The broadband industry was dealt a significant blow by a U.S. District Court judge this week in its efforts to derail a privacy law in Maine.
Earlier this year, several lobbying groups representing internet service providers (ISPs) sued Maine over its data privacy law, claiming that it violated their First Amendment rights.
The law, the Act to Protect the Privacy of Online Consumer Information, was signed last year. It bars ISPs in Maine from “using, disclosing, selling or permitting access to customer personal information” unless a customer consents.
On Tuesday, Judge Lance Walker poured cold water on the ISP’s argument.
Walker, in a ruling on pretrial motions, wrote that the groups did not show that the law violated their First Amendment rights and rejected their claims that the Maine law should be preempted by federal law and decisions.
The judge called the First Amendment claims a “shoot-the-moon argument.”
“At this preliminary stage, Plaintiffs have not done enough to show, on the face of the pleadings, an entitlement to judgment as a matter of law on their claim that Maine’s Privacy Statute is a facially unconstitutional violation of the First Amendment,” Walker wrote.
The ISPs also argued that Maine’s law was preempted by the Federal Communications Commission’s (FCC) decision to repeal net neutrality rules with its Restoring Internet Freedom Order and a congressional reversal of FCC regulations in 2017. Walker disagreed.
The case will now proceed to a full trial.
“While there will be more litigation, this initial ruling is a huge victory for Maine consumers and for our state’s efforts to take appropriate measures to protect their privacy,” Maine Attorney General Aaron Frey said in a statement. “The Office of the Attorney General looks forward to continuing to vigorously defend the law. We are pleased that the District Court was persuaded by our arguments that the law is not preempted, and we are confident that the law will withstand the industry’s First Amendment challenge.”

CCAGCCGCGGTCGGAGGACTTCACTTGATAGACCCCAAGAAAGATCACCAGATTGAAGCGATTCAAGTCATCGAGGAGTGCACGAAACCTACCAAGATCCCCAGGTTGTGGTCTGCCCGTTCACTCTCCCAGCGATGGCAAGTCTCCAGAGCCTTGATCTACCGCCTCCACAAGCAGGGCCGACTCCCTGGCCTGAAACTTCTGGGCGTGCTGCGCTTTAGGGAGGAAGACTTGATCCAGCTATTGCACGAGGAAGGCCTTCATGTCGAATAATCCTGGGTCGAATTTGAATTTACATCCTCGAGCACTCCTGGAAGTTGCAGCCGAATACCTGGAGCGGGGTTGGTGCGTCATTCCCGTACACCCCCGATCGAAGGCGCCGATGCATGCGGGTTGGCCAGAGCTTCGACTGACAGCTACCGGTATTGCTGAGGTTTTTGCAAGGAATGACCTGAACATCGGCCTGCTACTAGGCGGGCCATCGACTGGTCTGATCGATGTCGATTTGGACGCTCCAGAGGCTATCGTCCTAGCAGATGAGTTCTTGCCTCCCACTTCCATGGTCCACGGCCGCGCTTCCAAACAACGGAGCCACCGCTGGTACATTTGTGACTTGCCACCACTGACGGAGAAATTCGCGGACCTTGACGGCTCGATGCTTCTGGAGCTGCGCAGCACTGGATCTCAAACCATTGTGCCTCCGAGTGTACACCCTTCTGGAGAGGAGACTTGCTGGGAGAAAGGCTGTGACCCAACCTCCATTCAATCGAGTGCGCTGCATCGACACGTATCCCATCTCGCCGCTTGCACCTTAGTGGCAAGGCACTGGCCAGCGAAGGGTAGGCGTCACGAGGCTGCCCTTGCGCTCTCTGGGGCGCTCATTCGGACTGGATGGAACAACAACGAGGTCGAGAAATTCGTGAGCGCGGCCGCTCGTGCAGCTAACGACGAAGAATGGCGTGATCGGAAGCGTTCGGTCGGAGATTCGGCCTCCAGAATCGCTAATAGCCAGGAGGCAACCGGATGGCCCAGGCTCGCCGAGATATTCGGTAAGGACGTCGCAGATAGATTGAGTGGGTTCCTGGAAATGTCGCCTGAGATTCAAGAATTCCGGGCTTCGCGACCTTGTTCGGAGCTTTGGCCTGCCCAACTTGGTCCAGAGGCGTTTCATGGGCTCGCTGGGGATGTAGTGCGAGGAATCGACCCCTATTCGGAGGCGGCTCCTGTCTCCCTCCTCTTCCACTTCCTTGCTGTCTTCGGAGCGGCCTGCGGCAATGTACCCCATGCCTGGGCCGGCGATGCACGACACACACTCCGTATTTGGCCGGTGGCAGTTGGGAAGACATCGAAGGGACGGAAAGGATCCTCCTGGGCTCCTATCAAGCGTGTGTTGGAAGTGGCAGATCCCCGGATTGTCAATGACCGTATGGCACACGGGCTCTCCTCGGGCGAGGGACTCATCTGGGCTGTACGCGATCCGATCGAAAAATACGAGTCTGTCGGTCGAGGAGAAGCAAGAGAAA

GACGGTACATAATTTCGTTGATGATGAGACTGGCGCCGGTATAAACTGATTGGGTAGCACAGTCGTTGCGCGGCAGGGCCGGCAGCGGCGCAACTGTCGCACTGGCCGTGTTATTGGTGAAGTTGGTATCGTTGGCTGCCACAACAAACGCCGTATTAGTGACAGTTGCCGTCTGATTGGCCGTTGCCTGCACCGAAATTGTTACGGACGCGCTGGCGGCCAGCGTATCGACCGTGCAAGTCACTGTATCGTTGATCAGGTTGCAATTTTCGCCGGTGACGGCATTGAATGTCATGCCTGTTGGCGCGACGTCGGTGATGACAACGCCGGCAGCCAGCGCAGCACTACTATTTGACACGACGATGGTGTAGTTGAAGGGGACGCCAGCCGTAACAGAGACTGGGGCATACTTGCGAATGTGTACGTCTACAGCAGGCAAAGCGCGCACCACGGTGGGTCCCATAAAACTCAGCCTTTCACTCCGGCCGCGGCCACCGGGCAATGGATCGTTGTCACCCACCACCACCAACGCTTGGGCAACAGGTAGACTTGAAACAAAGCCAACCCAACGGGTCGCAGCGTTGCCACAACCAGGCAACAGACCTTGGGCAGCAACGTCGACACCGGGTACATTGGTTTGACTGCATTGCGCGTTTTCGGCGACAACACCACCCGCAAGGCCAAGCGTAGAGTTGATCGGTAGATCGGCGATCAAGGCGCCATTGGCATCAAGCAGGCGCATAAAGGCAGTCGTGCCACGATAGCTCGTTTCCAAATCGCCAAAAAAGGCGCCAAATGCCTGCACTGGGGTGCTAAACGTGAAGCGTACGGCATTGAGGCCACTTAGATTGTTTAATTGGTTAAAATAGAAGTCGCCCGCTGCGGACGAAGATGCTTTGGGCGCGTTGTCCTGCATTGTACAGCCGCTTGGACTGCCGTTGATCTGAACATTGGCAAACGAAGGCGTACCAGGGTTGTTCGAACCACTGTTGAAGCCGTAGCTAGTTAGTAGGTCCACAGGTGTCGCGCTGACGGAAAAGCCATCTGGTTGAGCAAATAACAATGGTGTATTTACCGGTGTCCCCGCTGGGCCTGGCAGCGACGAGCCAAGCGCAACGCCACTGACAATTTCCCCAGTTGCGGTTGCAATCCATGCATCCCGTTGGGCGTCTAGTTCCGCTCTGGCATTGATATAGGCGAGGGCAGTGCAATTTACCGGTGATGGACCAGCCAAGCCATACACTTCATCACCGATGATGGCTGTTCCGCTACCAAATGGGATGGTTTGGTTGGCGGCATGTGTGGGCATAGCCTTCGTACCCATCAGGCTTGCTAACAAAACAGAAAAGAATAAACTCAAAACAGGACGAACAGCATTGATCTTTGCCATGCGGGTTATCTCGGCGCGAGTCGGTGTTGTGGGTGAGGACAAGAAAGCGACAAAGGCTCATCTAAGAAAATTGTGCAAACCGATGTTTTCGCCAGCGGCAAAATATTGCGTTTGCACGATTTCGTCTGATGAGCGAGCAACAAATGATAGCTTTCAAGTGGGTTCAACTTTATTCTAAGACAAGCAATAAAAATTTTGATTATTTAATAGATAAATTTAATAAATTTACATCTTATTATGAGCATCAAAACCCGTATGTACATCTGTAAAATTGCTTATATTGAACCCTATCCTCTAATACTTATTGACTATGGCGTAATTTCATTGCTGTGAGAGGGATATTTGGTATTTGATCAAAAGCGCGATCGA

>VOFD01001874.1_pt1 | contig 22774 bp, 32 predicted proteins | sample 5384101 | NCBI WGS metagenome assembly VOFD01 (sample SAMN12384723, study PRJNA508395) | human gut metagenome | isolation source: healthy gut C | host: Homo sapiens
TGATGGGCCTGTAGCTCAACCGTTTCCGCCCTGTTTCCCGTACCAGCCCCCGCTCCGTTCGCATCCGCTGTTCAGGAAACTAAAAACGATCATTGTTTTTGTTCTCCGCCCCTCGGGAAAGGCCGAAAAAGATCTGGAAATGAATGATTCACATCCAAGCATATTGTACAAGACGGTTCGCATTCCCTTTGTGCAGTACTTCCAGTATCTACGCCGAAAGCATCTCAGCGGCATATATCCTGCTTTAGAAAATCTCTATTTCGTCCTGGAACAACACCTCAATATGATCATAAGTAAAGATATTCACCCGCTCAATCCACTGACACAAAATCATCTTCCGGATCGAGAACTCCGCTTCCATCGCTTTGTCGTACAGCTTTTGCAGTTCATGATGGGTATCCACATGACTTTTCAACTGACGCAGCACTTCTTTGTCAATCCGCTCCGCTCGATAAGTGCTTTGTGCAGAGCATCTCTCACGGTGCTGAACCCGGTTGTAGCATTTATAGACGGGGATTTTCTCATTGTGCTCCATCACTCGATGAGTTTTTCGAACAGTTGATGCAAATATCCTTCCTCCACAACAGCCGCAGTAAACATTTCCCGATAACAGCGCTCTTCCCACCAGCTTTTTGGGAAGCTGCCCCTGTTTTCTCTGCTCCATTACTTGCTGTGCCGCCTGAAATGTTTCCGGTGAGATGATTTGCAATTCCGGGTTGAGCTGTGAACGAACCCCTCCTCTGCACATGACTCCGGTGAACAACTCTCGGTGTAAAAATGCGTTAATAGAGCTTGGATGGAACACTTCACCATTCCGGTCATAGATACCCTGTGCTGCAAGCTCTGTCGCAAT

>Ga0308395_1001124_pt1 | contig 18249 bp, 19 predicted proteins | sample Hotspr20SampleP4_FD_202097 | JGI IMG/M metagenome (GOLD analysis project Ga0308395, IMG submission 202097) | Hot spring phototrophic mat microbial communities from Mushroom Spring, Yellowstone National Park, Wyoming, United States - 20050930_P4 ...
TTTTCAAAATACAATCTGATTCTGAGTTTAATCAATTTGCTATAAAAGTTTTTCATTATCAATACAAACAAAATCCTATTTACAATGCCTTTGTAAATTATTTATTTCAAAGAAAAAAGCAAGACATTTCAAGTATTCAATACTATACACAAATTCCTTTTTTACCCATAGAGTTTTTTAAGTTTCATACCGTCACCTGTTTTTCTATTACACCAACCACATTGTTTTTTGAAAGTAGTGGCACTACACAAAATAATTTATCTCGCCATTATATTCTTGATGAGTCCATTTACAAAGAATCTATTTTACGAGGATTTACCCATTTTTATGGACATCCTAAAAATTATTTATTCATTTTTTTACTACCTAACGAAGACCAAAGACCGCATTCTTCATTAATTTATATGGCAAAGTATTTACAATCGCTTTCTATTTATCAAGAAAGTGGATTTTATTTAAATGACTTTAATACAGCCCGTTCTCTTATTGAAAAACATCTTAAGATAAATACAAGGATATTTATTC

The decision by Walker was hailed by a number of advocates.
John Bergmayer, legal director at Public Knowledge, said while ISPs will likely continue to argue their First Amendment claims, the ruling shows “it is unlikely they will prevail.”
Meanwhile, Gigi Sohn, a former FCC counselor and technology and policy distinguished fellow at Georgetown Law Institute, said the fate of the lawsuit will have implications for privacy laws moving forward.
“If the broadband providers prevail at trial and beyond, the future of national and state privacy laws will be at risk, as will nearly any attempt to protect consumers and competition in the broadband market,” Sohn said in a statement. “Judge Walker’s decision is a good first step towards deflating the providers’ ‘shoot-the-moon’ attempt to use the First Amendment as a deregulatory tool.”